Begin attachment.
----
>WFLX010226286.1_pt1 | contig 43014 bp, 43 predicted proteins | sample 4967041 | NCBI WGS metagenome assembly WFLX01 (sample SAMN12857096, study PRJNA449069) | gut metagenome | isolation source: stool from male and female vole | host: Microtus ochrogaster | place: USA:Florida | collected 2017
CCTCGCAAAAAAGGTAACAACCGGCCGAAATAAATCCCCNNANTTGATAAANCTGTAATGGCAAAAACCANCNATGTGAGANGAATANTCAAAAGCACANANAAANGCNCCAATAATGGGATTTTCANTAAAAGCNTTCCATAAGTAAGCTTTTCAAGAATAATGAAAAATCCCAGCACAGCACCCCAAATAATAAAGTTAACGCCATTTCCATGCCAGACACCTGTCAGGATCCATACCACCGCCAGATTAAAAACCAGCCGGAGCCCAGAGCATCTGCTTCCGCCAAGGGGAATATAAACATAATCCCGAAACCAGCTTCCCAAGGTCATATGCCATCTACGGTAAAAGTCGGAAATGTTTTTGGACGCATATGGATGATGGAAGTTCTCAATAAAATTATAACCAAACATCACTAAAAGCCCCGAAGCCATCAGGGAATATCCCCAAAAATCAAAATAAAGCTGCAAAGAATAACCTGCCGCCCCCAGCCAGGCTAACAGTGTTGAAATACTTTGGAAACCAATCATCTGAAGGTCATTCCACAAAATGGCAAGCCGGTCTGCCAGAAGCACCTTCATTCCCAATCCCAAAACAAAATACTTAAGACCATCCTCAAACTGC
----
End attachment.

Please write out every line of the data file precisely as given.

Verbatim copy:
>WFLX010226286.1_pt1 | contig 43014 bp, 43 predicted proteins | sample 4967041 | NCBI WGS metagenome assembly WFLX01 (sample SAMN12857096, study PRJNA449069) | gut metagenome | isolation source: stool from male and female vole | host: Microtus ochrogaster | place: USA:Florida | collected 2017
CCTCGCAAAAAAGGTAACAACCGGCCGAAATAAATCCCCNNANTTGATAAANCTGTAATGGCAAAAACCANCNATGTGAGANGAATANTCAAAAGCACANANAAANGCNCCAATAATGGGATTTTCANTAAAAGCNTTCCATAAGTAAGCTTTTCAAGAATAATGAAAAATCCCAGCACAGCACCCCAAATAATAAAGTTAACGCCATTTCCATGCCAGACACCTGTCAGGATCCATACCACCGCCAGATTAAAAACCAGCCGGAGCCCAGAGCATCTGCTTCCGCCAAGGGGAATATAAACATAATCCCGAAACCAGCTTCCCAAGGTCATATGCCATCTACGGTAAAAGTCGGAAATGTTTTTGGACGCATATGGATGATGGAAGTTCTCAATAAAATTATAACCAAACATCACTAAAAGCCCCGAAGCCATCAGGGAATATCCCCAAAAATCAAAATAAAGCTGCAAAGAATAACCTGCCGCCCCCAGCCAGGCTAACAGTGTTGAAATACTTTGGAAACCAATCATCTGAAGGTCATTCCACAAAATGGCAAGCCGGTCTGCCAGAAGCACCTTCATTCCCAATCCCAAAACAAAATACTTAAGACCATCCTCAAACTGC